The play of Gloomhaven is also innovative. When you enter a dungeon or scenario you get your full complement of player cards in your hand. These cards have a number of abilities on them and all are split in half – there is a top ability and a bottom ability. Each round you’ll pick two and do the top of one and bottom of the other. Cards are discarded or burned (depending on the ability) and another card is burned each time you use your full hand. This mimics a characters stamina reserves fading the longer they fight. Like a good fantasy RPG, your heroes emerge from an adventure beaten, bruised, and near exhaustion. Assuming they emerge at all, of course. Gloomhaven’s monsters are varied and deadly, with many a hero falling to the bandits, oozes, and fearsome monsters that inhabit the countryside.

Along the way you’ll uncover a robust campaign that sprawls through over 90 scenarios. Dungeons and adventures will open and close based on the decisions your party makes, and how well you manage the challenges that face you. For those concerned about a legacy element, the permanence in Gloomhaven is light and a set of vinyl stickers is available if you’d rather make non-permanent changes. Gloomhaven is one of the most ambitious games of the last couple of years and it succeeds on every level. The city lives and grows around your characters, and the various character class options give you a number of angles from which to explore.

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Legacy of Dragonholt

Legacy of Dragonholt was released with little fanfare or buzz, but it may be my favorite game on this list. Designed by Nikki Valens of Fantasy Flight Games, Legacy of Dragonholt is an epic RPG tale set in the world of Terrinoth. The story is the type to make the denizens of Bioware’s Dragon Age games jealous. It is a story of murder and mystery, of adventure and romance. Not just NPC romance, but there are romance options for your character if you make the right conversation decisions. See, Legacy of Dragonholt is presented like the Choose-Your-Own-Adventure books you grew up on but it evolves the system and lifts it to new heights.

Like the old books I read in the back of my families car, Legacy of Dragonholt is presented in a pure text format. No dice or cards to be seen, just a series of books that weave a story out of ink and paper. Every few paragraphs you’ll be provided with choices. Ignore the bandit or chase her. Climb the tree or stay on the ground. These choices provide you with an entry number that you flip to and keep reading. This part is familiar, but the formula is tweaked a bit. Before you start your adventure you’ll create a character. Skills, species choices and more will not only shape your personal narrative but open up branches when it comes time to embark on your adventure. A character with skills in magic may be able to take an arcane approach to an enemy, where one with Acrobatics may escape having taken less damage. Fights are particularly interesting in this game, as they are still replete with paragraph-based choices. Combat options will mark ‘progress’ boxes based on your abilities in a system that makes fights feel dynamic without needing to roll dice.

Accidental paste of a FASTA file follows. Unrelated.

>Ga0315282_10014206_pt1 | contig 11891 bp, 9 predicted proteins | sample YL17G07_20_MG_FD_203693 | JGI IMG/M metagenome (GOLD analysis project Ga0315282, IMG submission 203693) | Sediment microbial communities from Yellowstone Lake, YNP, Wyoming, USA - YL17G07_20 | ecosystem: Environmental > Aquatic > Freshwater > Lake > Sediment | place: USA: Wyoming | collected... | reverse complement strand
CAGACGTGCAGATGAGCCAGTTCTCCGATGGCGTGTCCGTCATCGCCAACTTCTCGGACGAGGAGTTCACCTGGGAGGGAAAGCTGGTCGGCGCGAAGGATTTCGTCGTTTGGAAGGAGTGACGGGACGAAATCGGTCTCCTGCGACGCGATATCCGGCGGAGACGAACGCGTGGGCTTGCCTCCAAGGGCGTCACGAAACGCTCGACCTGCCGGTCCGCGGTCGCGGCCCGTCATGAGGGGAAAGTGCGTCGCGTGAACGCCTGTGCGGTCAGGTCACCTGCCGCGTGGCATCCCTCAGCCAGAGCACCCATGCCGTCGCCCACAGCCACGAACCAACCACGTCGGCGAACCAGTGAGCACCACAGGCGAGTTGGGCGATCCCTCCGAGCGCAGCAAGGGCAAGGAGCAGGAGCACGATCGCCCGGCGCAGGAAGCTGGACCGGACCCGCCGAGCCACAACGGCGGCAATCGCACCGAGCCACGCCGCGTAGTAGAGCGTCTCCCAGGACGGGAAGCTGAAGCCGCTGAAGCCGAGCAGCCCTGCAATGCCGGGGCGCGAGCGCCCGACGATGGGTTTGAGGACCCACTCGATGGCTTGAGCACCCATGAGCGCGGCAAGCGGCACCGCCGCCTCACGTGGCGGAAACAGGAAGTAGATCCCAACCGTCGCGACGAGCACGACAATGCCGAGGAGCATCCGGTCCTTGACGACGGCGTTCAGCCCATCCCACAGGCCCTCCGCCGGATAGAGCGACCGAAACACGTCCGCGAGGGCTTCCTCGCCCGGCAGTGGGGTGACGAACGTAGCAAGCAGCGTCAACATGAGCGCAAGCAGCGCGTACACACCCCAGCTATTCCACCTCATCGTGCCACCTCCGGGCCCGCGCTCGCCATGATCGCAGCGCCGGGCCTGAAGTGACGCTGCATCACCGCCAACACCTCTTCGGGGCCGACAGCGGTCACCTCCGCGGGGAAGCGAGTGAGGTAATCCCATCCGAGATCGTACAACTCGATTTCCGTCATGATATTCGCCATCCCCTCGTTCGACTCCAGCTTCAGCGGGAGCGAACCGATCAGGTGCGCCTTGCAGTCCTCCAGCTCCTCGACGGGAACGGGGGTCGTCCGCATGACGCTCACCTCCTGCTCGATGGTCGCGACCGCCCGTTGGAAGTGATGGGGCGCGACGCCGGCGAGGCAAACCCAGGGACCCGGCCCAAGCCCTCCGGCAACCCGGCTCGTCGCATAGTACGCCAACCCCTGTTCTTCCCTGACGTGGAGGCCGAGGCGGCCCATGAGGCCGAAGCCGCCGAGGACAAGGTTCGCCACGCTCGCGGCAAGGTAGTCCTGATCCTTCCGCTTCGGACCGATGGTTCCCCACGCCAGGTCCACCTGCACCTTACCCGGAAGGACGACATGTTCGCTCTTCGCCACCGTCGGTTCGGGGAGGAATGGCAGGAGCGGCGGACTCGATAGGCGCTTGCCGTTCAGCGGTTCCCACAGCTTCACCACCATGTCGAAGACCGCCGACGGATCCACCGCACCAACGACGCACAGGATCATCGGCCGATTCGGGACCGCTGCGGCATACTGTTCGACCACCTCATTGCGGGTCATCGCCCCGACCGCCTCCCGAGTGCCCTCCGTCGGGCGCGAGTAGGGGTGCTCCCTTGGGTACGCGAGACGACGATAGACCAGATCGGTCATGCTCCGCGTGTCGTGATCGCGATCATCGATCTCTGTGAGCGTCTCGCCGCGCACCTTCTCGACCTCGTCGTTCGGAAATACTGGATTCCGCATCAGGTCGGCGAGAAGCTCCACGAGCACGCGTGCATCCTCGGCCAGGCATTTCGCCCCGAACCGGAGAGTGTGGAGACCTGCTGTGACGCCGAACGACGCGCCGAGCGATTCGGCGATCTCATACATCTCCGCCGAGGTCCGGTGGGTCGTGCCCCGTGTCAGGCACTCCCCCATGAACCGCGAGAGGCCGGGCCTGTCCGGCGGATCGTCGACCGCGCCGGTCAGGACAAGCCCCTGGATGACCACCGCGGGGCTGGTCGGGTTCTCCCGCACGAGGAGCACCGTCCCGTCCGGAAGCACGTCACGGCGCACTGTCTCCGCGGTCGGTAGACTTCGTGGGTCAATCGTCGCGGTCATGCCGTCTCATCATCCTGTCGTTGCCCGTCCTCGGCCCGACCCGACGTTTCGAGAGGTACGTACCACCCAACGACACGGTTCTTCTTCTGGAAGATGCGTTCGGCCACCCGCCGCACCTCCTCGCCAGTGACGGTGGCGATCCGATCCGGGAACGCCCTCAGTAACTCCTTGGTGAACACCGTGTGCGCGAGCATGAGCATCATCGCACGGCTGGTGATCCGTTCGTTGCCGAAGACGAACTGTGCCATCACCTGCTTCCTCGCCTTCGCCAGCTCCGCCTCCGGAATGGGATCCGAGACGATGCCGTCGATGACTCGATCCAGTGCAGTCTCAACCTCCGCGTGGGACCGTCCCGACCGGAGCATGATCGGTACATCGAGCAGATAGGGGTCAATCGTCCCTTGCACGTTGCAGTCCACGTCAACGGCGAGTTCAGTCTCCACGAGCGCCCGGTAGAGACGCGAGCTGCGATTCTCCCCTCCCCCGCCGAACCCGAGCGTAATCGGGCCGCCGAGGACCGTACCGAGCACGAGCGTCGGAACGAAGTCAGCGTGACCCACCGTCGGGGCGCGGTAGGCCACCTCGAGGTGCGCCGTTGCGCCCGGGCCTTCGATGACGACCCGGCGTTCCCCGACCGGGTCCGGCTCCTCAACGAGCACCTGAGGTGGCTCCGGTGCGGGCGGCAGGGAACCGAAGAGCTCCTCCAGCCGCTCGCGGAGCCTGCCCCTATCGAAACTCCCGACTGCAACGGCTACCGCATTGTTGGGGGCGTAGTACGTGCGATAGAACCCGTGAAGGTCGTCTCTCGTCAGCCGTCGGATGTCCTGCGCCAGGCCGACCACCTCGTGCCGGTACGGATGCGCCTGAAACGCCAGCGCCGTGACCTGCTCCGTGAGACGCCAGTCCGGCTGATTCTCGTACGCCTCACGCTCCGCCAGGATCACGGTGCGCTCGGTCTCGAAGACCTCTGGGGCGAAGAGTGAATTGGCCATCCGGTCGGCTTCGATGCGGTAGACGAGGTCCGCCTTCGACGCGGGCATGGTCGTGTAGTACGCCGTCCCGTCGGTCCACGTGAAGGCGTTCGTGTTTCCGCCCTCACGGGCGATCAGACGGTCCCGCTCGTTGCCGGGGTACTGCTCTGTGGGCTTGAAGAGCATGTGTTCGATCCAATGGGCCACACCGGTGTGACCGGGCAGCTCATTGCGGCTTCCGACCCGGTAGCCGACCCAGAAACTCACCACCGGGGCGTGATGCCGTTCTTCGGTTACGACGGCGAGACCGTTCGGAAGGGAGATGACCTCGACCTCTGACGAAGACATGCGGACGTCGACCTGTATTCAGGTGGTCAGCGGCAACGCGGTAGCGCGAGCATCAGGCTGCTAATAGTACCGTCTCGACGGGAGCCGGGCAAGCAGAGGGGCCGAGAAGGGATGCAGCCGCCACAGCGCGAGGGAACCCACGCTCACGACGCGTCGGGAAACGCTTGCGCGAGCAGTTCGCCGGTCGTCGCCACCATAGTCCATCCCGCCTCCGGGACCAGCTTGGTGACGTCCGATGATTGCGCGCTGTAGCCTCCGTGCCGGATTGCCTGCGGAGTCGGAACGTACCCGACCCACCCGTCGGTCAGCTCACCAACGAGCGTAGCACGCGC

Make no mistake, Legacy of Dragonholt is groundbreaking. This system is an exciting evolution of Choose Your Own Adventure books, and achieves the holy grail of tabletop games: this world reacts to you in deep and lasting ways without needing a DM to sculpt the story around you. It’s also refreshingly inclusive in both NPCs and pre-gen character options. You’re of course free to make any character you want, but I’m happy to see a company like Fantasy Flight challenging the norm when it comes to things race, gender, and relationships. This is an exciting game that offers the potential to explore it over and over. Characters will approach challenges differently, and some side quests may never even open to you. I’m excited to see what else is done with this system going forward.

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Ready to explore other worlds?

Image Credits: Raf Cordero

In addition to Geek & Sundry, Raf Cordero writes for Miniature Market’s The Review Corner and co-hosts the gaming podcast Ding & Dent. Chat with him on Twitter @captainraffi.